What Dave Stone and I discovered was that books and curriculum for youth had to meet needs or answer real-life questions in order to be effect in equipping them to solve problems and make right from wrong choices in life. So, we wrote the first book for youth and the adults working with them on peer counseling. In other words, we wrote to market.
Know your market—their needs and questions.
Write to the market.
Meet their needs; answer their questions.
So, we wrote a peer counseling training book for youth and the adults working with them and provided cassette tapes for sharing examples and peering counseling tools. In a two-cassette binder with the book inside it, we wrote, produced, and distributed, Someone There for Me.
Having this book and teaching resource produced and published required a business plan. We had writing goals and objectives, printing and publishing deadlines, and a budget to finance production and marketing of the material. We were self-publishers long before self-publishing became the norm for many authors.
A book is more than a published, printed product—
A book is a business plan.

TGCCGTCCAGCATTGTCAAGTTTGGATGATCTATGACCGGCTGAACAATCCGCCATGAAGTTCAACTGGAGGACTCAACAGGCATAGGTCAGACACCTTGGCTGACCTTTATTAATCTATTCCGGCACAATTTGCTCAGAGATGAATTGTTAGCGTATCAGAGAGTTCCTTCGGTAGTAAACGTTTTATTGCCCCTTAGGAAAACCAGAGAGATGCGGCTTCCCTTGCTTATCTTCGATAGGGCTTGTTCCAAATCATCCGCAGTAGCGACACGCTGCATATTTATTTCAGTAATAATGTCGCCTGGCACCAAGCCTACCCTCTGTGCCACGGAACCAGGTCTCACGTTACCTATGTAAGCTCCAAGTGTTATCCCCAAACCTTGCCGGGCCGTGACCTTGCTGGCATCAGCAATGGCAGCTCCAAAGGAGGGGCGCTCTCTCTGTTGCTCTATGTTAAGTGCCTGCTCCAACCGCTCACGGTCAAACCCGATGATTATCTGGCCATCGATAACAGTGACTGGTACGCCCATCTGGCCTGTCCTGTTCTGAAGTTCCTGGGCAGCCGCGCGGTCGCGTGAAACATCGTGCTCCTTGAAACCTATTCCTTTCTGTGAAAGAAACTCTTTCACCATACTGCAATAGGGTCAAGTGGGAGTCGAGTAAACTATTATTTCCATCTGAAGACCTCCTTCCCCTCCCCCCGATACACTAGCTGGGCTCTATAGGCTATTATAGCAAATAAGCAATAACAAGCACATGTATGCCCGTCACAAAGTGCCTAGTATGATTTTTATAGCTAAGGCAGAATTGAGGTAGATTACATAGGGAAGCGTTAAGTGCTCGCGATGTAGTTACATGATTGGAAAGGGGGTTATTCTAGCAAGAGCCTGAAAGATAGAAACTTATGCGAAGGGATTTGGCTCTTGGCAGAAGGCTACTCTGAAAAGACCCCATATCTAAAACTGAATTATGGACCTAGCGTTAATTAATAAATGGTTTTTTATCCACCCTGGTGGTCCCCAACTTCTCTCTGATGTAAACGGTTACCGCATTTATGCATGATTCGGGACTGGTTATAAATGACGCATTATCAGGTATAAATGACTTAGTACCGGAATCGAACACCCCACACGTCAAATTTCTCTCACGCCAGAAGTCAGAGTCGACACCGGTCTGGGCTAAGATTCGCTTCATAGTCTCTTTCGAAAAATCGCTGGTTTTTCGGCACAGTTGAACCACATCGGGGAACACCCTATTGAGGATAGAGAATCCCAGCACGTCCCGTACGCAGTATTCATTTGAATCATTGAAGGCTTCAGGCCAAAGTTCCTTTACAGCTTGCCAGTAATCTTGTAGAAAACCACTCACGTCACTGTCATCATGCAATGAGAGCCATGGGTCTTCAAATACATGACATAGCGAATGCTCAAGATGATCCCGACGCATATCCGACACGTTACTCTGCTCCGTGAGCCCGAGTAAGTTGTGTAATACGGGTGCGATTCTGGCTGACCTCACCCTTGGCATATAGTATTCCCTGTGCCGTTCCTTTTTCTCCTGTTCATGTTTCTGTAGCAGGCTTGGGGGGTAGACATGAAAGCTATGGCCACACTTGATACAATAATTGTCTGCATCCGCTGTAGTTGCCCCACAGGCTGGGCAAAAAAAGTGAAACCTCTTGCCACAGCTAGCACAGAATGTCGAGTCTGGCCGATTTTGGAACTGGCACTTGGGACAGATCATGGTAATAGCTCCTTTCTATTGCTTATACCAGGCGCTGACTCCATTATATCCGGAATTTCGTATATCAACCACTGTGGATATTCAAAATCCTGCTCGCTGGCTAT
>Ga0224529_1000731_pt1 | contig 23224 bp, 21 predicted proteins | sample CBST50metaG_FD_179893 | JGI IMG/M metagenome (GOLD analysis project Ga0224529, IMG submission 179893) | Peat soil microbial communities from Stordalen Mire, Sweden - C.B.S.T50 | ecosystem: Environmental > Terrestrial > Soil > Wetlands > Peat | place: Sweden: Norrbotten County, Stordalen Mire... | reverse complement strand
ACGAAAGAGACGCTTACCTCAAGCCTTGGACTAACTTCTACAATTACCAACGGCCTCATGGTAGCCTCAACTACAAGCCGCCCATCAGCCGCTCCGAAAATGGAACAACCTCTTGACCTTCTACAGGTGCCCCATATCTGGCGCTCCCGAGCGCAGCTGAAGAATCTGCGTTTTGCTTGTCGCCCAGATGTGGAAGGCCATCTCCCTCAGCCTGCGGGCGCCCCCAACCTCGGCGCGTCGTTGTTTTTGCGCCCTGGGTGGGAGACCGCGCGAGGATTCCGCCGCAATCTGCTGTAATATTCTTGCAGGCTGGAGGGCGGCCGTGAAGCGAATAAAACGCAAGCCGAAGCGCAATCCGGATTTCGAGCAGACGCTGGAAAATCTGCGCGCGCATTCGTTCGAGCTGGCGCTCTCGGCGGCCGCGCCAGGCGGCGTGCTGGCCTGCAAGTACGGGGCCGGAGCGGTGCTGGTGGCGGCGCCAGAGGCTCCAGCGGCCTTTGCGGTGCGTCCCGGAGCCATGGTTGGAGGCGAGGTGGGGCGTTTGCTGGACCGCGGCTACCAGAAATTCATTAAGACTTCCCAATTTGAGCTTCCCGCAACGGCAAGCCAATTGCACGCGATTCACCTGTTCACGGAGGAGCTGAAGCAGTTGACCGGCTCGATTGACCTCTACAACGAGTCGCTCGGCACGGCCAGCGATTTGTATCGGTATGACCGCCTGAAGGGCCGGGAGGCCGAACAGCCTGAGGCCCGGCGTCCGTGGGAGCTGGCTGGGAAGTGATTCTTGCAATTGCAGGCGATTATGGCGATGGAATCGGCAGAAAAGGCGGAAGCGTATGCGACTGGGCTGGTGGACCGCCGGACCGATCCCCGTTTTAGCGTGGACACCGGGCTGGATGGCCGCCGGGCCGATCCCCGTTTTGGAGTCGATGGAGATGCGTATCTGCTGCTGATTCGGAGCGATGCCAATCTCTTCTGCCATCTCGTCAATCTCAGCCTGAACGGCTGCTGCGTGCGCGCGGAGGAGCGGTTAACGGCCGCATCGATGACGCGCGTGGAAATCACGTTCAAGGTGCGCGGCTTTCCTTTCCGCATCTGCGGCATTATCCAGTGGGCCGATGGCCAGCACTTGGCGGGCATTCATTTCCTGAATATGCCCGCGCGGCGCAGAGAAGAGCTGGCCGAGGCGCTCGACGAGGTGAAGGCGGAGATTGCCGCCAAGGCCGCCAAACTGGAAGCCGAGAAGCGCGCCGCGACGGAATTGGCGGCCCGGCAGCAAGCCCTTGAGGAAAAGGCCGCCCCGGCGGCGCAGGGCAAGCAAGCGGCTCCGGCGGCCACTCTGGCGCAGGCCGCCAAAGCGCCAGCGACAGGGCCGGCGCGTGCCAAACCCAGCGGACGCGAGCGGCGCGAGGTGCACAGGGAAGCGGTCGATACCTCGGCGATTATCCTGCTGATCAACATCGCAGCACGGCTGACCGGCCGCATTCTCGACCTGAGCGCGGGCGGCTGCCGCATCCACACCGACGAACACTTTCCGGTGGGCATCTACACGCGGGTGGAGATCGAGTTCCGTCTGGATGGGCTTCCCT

A book is a business card.
And, a book is a profitable, entrepreneurial enterprise!
If a book doesn’t get publicized, marketed, distributed, and sold to the markets that need it, then the message never makes it to market, the financial and time investment in the book is never paid back, and a profit is not made to lead to more books and resources. Books that reach the market and are sold successfully change lives and make money. Dave Stone and I had to have a business plan to not only write a book, but also to produce, market, distribute, and sell our book.
A 4-Step Book Business Plan
Years later, our simple business plan would become a bestselling E-book, Self-Publishing Your Christian Book. (Email me at firstname.lastname@example.org and I will send you one for free!) Writing to market involves these four steps:
- Getting Started
- Writing and Editing
- Producing and Publishing
- Marketing, Distributing, and Selling Your Book
All these steps take time, money, and hard work. As an author, you need to have a plan for writing and editing your book. Then you must do it. For years, I have been a disciplined writer getting up early five to six days a week, writing and editing four to six hours daily producing over sixty books, published in 12 languages, with over two million in sales worldwide.